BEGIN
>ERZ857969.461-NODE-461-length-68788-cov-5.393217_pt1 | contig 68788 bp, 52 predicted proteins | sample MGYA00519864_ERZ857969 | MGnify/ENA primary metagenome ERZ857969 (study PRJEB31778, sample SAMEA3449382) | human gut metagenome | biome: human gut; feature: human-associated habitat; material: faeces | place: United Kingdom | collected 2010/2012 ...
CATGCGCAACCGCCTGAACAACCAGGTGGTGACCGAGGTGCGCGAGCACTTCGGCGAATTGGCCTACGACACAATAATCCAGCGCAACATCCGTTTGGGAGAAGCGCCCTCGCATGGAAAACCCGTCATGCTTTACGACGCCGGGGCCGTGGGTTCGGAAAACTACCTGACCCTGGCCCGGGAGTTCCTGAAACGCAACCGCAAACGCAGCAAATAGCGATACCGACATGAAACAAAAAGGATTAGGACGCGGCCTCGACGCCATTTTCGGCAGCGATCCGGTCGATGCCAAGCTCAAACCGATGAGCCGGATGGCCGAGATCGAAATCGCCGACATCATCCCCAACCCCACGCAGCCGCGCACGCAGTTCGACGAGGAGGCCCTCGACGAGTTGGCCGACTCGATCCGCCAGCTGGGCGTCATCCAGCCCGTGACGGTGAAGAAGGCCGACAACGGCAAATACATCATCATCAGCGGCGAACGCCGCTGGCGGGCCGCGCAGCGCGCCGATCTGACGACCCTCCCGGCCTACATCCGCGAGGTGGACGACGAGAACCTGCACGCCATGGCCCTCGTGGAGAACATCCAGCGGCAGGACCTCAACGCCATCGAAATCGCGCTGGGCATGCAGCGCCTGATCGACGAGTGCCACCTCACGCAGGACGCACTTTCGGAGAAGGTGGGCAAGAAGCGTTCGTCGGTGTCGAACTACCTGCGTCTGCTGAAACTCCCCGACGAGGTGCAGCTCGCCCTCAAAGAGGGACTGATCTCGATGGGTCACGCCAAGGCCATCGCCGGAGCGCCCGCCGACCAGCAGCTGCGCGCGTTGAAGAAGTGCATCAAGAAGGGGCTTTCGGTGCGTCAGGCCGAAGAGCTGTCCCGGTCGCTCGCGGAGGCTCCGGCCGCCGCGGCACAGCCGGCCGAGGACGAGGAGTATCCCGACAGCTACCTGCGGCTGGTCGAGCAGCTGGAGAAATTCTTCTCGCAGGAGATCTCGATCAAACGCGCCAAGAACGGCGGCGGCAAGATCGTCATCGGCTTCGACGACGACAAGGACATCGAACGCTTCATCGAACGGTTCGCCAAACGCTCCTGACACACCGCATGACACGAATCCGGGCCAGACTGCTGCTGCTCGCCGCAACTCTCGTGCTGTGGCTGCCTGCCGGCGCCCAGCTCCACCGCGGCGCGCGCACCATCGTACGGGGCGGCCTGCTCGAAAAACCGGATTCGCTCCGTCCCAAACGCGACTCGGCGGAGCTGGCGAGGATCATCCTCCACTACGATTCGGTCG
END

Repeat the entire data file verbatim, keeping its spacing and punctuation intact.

>ERZ857969.461-NODE-461-length-68788-cov-5.393217_pt1 | contig 68788 bp, 52 predicted proteins | sample MGYA00519864_ERZ857969 | MGnify/ENA primary metagenome ERZ857969 (study PRJEB31778, sample SAMEA3449382) | human gut metagenome | biome: human gut; feature: human-associated habitat; material: faeces | place: United Kingdom | collected 2010/2012 ...
CATGCGCAACCGCCTGAACAACCAGGTGGTGACCGAGGTGCGCGAGCACTTCGGCGAATTGGCCTACGACACAATAATCCAGCGCAACATCCGTTTGGGAGAAGCGCCCTCGCATGGAAAACCCGTCATGCTTTACGACGCCGGGGCCGTGGGTTCGGAAAACTACCTGACCCTGGCCCGGGAGTTCCTGAAACGCAACCGCAAACGCAGCAAATAGCGATACCGACATGAAACAAAAAGGATTAGGACGCGGCCTCGACGCCATTTTCGGCAGCGATCCGGTCGATGCCAAGCTCAAACCGATGAGCCGGATGGCCGAGATCGAAATCGCCGACATCATCCCCAACCCCACGCAGCCGCGCACGCAGTTCGACGAGGAGGCCCTCGACGAGTTGGCCGACTCGATCCGCCAGCTGGGCGTCATCCAGCCCGTGACGGTGAAGAAGGCCGACAACGGCAAATACATCATCATCAGCGGCGAACGCCGCTGGCGGGCCGCGCAGCGCGCCGATCTGACGACCCTCCCGGCCTACATCCGCGAGGTGGACGACGAGAACCTGCACGCCATGGCCCTCGTGGAGAACATCCAGCGGCAGGACCTCAACGCCATCGAAATCGCGCTGGGCATGCAGCGCCTGATCGACGAGTGCCACCTCACGCAGGACGCACTTTCGGAGAAGGTGGGCAAGAAGCGTTCGTCGGTGTCGAACTACCTGCGTCTGCTGAAACTCCCCGACGAGGTGCAGCTCGCCCTCAAAGAGGGACTGATCTCGATGGGTCACGCCAAGGCCATCGCCGGAGCGCCCGCCGACCAGCAGCTGCGCGCGTTGAAGAAGTGCATCAAGAAGGGGCTTTCGGTGCGTCAGGCCGAAGAGCTGTCCCGGTCGCTCGCGGAGGCTCCGGCCGCCGCGGCACAGCCGGCCGAGGACGAGGAGTATCCCGACAGCTACCTGCGGCTGGTCGAGCAGCTGGAGAAATTCTTCTCGCAGGAGATCTCGATCAAACGCGCCAAGAACGGCGGCGGCAAGATCGTCATCGGCTTCGACGACGACAAGGACATCGAACGCTTCATCGAACGGTTCGCCAAACGCTCCTGACACACCGCATGACACGAATCCGGGCCAGACTGCTGCTGCTCGCCGCAACTCTCGTGCTGTGGCTGCCTGCCGGCGCCCAGCTCCACCGCGGCGCGCGCACCATCGTACGGGGCGGCCTGCTCGAAAAACCGGATTCGCTCCGTCCCAAACGCGACTCGGCGGAGCTGGCGAGGATCATCCTCCACTACGATTCGGTCG